Utterly groovy . . . wonderful . . . A beautifully rendered four-part harmony
A great book! I was completely engrossed for two days.
With his huge electric brain, Mitchell has written his own solo scenius, one that draws connections between Edo-era Japan and a distant, post-human-collapse future. It's a grand project, brilliantly executed and deeply humanist. Utopia Avenue is the most fun stop along the way and aptly named.
A book bristling with pleasures . . . An overwhelmingly vivid - and equally exhilarating - portrait of an era when the future seemed likely to be shaped by a combination of young people and music. At the same time, there's a melancholy sense of the transience of this idealism . . . Utopia Avenue confirms that his real talent - perhaps even genius - lies in finding wildly entertaining new ways to tell old truths.
An ambitious, rambunctious, hugely enjoyable tale . . . [it] is filled with sparkling dialogue and has stimulating things to say about creativity, mental health, the effects of domestic violence, the Vietnam War, grief, parental responsibility and what it was perhaps like to be an independent-minded female musician back in the day. Above all, Mitchell pulls off this bold attempt at a novel exploring the undefinable mysteries of music and why music has such an impact on people.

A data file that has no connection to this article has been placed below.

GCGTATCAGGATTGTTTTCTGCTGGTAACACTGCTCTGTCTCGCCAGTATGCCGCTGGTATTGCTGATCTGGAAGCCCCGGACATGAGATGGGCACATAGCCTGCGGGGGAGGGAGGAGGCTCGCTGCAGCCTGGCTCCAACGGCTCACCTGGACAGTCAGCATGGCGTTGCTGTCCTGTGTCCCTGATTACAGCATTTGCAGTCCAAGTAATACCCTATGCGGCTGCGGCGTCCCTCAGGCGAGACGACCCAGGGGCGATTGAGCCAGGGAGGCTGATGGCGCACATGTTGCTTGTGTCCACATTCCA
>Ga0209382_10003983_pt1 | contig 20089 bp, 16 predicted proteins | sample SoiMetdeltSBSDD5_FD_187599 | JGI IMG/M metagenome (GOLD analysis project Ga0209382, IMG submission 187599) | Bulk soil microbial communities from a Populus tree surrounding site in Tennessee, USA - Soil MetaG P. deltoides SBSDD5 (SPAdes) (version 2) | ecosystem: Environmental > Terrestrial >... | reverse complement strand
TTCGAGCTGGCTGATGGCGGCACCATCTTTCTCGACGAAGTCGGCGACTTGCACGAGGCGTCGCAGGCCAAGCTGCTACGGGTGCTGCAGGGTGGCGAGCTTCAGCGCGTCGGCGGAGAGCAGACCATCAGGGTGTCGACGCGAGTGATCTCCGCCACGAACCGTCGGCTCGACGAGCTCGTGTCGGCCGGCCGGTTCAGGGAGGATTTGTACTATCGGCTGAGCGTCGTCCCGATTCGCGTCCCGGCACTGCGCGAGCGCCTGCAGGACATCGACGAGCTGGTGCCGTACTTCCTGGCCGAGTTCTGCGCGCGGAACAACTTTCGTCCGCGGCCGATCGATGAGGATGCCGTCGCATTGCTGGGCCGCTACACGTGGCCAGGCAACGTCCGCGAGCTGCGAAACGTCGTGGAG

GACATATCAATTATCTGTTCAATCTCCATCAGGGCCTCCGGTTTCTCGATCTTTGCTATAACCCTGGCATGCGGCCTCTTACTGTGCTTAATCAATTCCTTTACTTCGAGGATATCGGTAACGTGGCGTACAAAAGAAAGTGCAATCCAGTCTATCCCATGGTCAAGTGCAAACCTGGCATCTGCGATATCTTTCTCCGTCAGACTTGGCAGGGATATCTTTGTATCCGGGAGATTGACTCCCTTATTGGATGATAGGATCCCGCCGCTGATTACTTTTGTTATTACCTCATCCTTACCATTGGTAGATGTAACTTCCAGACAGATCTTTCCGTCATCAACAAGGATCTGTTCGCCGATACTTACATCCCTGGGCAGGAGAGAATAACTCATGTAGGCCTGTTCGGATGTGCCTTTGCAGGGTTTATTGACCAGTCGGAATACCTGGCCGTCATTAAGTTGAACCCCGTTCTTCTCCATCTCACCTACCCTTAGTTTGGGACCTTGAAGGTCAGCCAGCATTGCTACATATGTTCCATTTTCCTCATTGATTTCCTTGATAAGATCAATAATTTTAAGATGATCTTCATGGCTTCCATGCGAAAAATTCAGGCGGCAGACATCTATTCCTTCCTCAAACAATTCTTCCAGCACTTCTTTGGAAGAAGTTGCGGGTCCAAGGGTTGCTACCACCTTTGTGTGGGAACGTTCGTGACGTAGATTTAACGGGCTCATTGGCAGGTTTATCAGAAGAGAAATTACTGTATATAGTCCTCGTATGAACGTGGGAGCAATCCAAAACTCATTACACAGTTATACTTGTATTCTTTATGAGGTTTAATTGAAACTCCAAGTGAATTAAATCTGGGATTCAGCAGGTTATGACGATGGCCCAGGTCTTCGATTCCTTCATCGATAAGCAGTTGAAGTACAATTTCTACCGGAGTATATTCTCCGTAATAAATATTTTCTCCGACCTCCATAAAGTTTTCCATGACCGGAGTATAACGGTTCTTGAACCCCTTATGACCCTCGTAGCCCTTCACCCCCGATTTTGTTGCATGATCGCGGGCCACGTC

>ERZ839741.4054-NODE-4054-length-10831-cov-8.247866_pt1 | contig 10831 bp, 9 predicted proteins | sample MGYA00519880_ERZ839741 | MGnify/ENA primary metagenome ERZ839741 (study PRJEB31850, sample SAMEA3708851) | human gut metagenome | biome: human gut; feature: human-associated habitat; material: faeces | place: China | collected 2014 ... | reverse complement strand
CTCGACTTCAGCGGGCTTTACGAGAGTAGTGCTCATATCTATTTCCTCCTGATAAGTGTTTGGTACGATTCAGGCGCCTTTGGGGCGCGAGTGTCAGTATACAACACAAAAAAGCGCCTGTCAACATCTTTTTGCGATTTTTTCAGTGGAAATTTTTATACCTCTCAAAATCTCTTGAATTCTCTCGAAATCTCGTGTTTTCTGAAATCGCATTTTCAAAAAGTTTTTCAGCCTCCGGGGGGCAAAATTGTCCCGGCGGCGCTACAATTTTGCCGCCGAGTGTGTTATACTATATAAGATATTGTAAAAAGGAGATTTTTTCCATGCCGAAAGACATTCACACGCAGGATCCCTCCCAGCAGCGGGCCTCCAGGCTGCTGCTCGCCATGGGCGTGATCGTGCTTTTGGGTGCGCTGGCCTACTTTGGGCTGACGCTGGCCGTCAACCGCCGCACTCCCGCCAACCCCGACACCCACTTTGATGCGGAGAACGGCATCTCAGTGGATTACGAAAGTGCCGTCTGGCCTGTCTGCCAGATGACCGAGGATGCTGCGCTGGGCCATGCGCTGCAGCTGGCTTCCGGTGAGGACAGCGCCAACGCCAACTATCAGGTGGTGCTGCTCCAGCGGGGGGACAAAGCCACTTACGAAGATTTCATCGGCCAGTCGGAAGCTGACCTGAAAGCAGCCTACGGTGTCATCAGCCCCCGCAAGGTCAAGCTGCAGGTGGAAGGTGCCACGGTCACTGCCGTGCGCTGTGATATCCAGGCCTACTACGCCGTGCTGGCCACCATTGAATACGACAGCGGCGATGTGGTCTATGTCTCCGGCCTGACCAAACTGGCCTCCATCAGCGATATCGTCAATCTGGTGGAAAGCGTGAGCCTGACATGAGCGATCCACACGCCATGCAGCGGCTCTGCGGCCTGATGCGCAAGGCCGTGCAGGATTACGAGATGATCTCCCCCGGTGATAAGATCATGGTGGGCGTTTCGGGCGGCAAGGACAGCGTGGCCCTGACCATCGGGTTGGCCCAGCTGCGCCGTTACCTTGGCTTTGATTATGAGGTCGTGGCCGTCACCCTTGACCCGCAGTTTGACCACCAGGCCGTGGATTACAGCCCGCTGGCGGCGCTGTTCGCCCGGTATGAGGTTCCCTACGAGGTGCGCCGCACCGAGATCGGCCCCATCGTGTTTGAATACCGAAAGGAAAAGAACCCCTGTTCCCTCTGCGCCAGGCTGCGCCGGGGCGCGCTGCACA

Superb . . . enormous fun . . . a celebratory page-turner.
[Mitchell] tells a linear tale and eschews literary pirouetting to create a set of characters and recreate a period with . . . [such] superb believability . . . Gig upon gig conjures that danger and euphoria of the live experience of amplified sound . . . Mitchell rescues this brief slice of the past, made so poignant because its brilliance was so ephemeral, and brings it into the shimmering present. The result is that Utopia Avenue does what music does: it joins up time.
Mitchell is expert at excavating the seams of loss, ambition and mere chance that lie under the edifice of fame . . . The reader is impelled from the first by a kind of rushing, gleeful energy . . . a supremely readable novel, if the quality of readability is taken to be one which is difficult to achieve and a relief to encounter.
What makes it a stand-out triumph is the vibrant flair with which it recreates an era, the acuteness with which it explores composition and performance, and its often witty verbal finesse.